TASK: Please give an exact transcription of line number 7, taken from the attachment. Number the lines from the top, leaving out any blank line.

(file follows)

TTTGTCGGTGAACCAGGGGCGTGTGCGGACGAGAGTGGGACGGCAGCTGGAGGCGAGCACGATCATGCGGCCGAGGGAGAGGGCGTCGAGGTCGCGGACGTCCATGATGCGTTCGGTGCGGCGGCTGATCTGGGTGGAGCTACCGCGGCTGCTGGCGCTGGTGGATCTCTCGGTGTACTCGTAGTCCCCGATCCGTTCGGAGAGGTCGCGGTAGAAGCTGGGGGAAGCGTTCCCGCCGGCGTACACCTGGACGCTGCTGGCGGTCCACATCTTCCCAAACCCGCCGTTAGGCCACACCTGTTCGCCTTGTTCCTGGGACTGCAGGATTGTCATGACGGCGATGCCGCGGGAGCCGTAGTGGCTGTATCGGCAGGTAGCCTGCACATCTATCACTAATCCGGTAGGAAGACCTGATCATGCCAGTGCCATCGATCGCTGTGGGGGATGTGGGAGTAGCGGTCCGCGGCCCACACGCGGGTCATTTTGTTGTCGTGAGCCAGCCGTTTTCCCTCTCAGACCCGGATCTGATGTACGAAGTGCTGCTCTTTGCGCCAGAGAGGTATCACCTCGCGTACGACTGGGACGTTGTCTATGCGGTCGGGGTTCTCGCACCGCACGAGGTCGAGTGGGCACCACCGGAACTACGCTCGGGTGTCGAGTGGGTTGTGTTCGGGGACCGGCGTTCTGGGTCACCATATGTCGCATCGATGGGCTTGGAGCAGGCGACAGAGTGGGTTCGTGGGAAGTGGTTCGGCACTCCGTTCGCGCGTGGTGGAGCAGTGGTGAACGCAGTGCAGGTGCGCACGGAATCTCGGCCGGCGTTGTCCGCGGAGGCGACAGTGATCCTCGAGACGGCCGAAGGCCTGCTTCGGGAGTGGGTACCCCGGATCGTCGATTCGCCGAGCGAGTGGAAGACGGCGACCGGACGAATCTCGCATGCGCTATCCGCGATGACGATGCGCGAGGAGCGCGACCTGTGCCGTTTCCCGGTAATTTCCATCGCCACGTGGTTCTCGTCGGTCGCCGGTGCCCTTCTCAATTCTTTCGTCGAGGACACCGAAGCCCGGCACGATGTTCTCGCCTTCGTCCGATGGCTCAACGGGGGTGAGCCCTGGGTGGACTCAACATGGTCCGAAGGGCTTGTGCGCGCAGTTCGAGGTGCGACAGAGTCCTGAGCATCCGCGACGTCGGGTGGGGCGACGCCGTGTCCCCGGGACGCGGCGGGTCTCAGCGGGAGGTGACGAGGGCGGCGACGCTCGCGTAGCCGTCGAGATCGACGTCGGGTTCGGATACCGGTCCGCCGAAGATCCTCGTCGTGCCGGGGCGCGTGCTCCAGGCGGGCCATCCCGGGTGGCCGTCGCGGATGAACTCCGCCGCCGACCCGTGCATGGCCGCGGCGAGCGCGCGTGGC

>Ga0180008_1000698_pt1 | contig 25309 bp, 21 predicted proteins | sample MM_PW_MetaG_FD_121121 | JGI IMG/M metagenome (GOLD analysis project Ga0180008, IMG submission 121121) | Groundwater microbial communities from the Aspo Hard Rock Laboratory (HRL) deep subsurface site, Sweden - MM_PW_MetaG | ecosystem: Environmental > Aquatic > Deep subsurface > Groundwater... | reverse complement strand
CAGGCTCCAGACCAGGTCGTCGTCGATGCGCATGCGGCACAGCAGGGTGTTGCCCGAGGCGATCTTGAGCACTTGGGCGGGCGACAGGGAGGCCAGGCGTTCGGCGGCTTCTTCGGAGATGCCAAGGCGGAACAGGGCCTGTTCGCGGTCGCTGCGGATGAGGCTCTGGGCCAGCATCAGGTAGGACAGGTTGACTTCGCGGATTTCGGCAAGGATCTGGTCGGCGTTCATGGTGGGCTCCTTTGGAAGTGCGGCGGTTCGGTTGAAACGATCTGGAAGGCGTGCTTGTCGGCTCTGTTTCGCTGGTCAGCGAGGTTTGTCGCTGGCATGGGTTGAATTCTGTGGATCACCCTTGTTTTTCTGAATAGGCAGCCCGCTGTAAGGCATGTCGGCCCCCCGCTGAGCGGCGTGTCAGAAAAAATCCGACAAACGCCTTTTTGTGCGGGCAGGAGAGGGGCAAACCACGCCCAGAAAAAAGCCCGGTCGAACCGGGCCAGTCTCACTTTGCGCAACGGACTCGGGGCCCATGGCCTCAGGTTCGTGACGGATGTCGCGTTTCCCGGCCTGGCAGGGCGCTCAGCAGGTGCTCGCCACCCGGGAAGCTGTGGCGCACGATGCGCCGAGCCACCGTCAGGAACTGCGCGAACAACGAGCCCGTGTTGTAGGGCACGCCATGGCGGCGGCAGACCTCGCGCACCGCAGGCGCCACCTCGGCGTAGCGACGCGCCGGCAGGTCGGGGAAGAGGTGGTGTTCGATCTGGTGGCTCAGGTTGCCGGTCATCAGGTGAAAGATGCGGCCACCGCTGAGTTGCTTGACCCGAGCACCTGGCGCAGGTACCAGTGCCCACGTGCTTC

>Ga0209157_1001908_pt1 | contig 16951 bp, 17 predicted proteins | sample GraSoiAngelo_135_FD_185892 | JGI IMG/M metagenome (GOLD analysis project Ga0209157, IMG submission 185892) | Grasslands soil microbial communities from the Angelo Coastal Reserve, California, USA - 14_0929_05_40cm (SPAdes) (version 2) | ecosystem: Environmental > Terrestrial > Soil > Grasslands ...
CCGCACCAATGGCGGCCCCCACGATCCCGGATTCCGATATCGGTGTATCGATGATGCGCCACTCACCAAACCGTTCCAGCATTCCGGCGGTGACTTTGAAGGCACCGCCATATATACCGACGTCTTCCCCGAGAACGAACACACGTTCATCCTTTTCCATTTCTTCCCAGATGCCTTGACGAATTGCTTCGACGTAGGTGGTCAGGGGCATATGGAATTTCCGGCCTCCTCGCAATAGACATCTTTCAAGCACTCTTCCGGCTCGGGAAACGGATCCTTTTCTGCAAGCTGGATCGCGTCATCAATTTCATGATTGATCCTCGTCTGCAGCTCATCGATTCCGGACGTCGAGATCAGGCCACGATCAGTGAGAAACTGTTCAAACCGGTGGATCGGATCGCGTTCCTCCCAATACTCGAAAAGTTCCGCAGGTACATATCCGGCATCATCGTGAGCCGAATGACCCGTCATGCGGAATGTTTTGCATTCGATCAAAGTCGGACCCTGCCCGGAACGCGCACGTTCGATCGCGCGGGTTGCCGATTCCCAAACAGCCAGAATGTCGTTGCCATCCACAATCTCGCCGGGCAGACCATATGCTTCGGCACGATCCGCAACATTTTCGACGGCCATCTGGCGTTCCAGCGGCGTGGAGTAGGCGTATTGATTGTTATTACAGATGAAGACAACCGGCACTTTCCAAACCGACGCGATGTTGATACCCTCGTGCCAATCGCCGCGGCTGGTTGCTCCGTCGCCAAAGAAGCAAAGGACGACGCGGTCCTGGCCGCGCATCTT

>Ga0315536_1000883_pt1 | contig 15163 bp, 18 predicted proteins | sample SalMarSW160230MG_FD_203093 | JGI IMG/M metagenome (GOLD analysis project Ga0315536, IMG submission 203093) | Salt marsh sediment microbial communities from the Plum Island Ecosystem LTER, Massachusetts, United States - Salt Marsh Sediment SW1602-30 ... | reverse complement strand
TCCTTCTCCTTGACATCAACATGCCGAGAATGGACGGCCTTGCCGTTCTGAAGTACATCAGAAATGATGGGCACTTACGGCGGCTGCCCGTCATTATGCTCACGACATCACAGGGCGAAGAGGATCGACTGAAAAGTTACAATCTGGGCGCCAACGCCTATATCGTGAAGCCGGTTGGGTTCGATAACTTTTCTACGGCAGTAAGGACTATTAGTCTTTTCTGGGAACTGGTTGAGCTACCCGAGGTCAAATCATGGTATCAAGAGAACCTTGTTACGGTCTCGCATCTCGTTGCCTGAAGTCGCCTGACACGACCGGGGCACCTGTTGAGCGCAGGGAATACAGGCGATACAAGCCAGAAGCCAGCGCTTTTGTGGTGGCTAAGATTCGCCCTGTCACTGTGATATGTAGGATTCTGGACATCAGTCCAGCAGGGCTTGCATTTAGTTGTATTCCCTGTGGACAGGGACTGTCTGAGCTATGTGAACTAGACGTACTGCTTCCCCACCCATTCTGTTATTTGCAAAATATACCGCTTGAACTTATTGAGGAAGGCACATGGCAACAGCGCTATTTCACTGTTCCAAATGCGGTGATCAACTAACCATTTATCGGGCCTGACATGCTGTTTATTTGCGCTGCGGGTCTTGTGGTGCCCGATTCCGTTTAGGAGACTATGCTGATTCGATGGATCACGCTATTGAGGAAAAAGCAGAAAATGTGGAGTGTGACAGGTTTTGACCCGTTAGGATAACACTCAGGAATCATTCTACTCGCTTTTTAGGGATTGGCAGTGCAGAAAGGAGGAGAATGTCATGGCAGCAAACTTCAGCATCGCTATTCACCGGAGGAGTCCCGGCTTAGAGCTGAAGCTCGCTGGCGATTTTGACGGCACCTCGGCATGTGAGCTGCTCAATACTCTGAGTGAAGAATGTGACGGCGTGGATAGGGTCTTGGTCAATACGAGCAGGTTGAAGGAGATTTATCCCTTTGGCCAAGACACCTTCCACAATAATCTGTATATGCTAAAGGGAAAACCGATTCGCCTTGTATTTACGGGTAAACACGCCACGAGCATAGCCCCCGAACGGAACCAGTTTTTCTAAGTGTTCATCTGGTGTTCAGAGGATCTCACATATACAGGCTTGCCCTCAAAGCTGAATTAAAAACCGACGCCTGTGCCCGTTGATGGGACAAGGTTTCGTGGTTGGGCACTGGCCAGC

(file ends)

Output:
TCCTTCTCCTTGACATCAACATGCCGAGAATGGACGGCCTTGCCGTTCTGAAGTACATCAGAAATGATGGGCACTTACGGCGGCTGCCCGTCATTATGCTCACGACATCACAGGGCGAAGAGGATCGACTGAAAAGTTACAATCTGGGCGCCAACGCCTATATCGTGAAGCCGGTTGGGTTCGATAACTTTTCTACGGCAGTAAGGACTATTAGTCTTTTCTGGGAACTGGTTGAGCTACCCGAGGTCAAATCATGGTATCAAGAGAACCTTGTTACGGTCTCGCATCTCGTTGCCTGAAGTCGCCTGACACGACCGGGGCACCTGTTGAGCGCAGGGAATACAGGCGATACAAGCCAGAAGCCAGCGCTTTTGTGGTGGCTAAGATTCGCCCTGTCACTGTGATATGTAGGATTCTGGACATCAGTCCAGCAGGGCTTGCATTTAGTTGTATTCCCTGTGGACAGGGACTGTCTGAGCTATGTGAACTAGACGTACTGCTTCCCCACCCATTCTGTTATTTGCAAAATATACCGCTTGAACTTATTGAGGAAGGCACATGGCAACAGCGCTATTTCACTGTTCCAAATGCGGTGATCAACTAACCATTTATCGGGCCTGACATGCTGTTTATTTGCGCTGCGGGTCTTGTGGTGCCCGATTCCGTTTAGGAGACTATGCTGATTCGATGGATCACGCTATTGAGGAAAAAGCAGAAAATGTGGAGTGTGACAGGTTTTGACCCGTTAGGATAACACTCAGGAATCATTCTACTCGCTTTTTAGGGATTGGCAGTGCAGAAAGGAGGAGAATGTCATGGCAGCAAACTTCAGCATCGCTATTCACCGGAGGAGTCCCGGCTTAGAGCTGAAGCTCGCTGGCGATTTTGACGGCACCTCGGCATGTGAGCTGCTCAATACTCTGAGTGAAGAATGTGACGGCGTGGATAGGGTCTTGGTCAATACGAGCAGGTTGAAGGAGATTTATCCCTTTGGCCAAGACACCTTCCACAATAATCTGTATATGCTAAAGGGAAAACCGATTCGCCTTGTATTTACGGGTAAACACGCCACGAGCATAGCCCCCGAACGGAACCAGTTTTTCTAAGTGTTCATCTGGTGTTCAGAGGATCTCACATATACAGGCTTGCCCTCAAAGCTGAATTAAAAACCGACGCCTGTGCCCGTTGATGGGACAAGGTTTCGTGGTTGGGCACTGGCCAGC